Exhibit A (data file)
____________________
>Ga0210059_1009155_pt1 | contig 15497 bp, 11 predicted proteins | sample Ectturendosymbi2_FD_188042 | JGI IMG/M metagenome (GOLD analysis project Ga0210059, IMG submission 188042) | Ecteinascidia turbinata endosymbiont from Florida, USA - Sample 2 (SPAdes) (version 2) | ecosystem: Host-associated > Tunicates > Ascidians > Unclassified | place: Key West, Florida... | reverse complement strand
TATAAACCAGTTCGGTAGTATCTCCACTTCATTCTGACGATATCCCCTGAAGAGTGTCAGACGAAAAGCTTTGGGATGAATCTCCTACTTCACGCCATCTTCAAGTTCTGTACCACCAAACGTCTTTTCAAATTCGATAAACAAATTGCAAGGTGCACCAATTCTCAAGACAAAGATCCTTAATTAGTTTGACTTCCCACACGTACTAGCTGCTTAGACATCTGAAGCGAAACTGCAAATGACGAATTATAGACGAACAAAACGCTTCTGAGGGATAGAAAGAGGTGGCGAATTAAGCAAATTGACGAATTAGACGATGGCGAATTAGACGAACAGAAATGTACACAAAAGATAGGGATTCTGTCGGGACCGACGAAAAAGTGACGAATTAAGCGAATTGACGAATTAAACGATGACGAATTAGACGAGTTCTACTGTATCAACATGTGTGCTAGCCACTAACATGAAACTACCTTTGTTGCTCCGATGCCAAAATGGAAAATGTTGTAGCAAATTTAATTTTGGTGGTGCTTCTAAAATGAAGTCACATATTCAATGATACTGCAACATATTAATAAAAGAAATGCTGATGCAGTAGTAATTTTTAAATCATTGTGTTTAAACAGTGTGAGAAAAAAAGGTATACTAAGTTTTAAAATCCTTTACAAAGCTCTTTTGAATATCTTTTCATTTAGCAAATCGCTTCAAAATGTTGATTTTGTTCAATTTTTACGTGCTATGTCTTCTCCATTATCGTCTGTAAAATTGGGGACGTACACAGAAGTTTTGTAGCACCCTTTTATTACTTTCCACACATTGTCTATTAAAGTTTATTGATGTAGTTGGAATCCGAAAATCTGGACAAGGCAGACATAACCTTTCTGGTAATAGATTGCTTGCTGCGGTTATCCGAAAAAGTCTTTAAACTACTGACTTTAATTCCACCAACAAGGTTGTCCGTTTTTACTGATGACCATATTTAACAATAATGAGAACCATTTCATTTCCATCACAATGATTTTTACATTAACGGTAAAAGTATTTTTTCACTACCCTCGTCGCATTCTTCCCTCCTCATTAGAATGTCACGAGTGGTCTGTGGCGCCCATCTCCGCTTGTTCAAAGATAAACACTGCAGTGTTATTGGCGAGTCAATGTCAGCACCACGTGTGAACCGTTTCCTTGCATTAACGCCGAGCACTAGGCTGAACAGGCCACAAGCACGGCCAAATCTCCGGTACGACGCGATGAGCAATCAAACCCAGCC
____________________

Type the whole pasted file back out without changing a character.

>Ga0210059_1009155_pt1 | contig 15497 bp, 11 predicted proteins | sample Ectturendosymbi2_FD_188042 | JGI IMG/M metagenome (GOLD analysis project Ga0210059, IMG submission 188042) | Ecteinascidia turbinata endosymbiont from Florida, USA - Sample 2 (SPAdes) (version 2) | ecosystem: Host-associated > Tunicates > Ascidians > Unclassified | place: Key West, Florida... | reverse complement strand
TATAAACCAGTTCGGTAGTATCTCCACTTCATTCTGACGATATCCCCTGAAGAGTGTCAGACGAAAAGCTTTGGGATGAATCTCCTACTTCACGCCATCTTCAAGTTCTGTACCACCAAACGTCTTTTCAAATTCGATAAACAAATTGCAAGGTGCACCAATTCTCAAGACAAAGATCCTTAATTAGTTTGACTTCCCACACGTACTAGCTGCTTAGACATCTGAAGCGAAACTGCAAATGACGAATTATAGACGAACAAAACGCTTCTGAGGGATAGAAAGAGGTGGCGAATTAAGCAAATTGACGAATTAGACGATGGCGAATTAGACGAACAGAAATGTACACAAAAGATAGGGATTCTGTCGGGACCGACGAAAAAGTGACGAATTAAGCGAATTGACGAATTAAACGATGACGAATTAGACGAGTTCTACTGTATCAACATGTGTGCTAGCCACTAACATGAAACTACCTTTGTTGCTCCGATGCCAAAATGGAAAATGTTGTAGCAAATTTAATTTTGGTGGTGCTTCTAAAATGAAGTCACATATTCAATGATACTGCAACATATTAATAAAAGAAATGCTGATGCAGTAGTAATTTTTAAATCATTGTGTTTAAACAGTGTGAGAAAAAAAGGTATACTAAGTTTTAAAATCCTTTACAAAGCTCTTTTGAATATCTTTTCATTTAGCAAATCGCTTCAAAATGTTGATTTTGTTCAATTTTTACGTGCTATGTCTTCTCCATTATCGTCTGTAAAATTGGGGACGTACACAGAAGTTTTGTAGCACCCTTTTATTACTTTCCACACATTGTCTATTAAAGTTTATTGATGTAGTTGGAATCCGAAAATCTGGACAAGGCAGACATAACCTTTCTGGTAATAGATTGCTTGCTGCGGTTATCCGAAAAAGTCTTTAAACTACTGACTTTAATTCCACCAACAAGGTTGTCCGTTTTTACTGATGACCATATTTAACAATAATGAGAACCATTTCATTTCCATCACAATGATTTTTACATTAACGGTAAAAGTATTTTTTCACTACCCTCGTCGCATTCTTCCCTCCTCATTAGAATGTCACGAGTGGTCTGTGGCGCCCATCTCCGCTTGTTCAAAGATAAACACTGCAGTGTTATTGGCGAGTCAATGTCAGCACCACGTGTGAACCGTTTCCTTGCATTAACGCCGAGCACTAGGCTGAACAGGCCACAAGCACGGCCAAATCTCCGGTACGACGCGATGAGCAATCAAACCCAGCC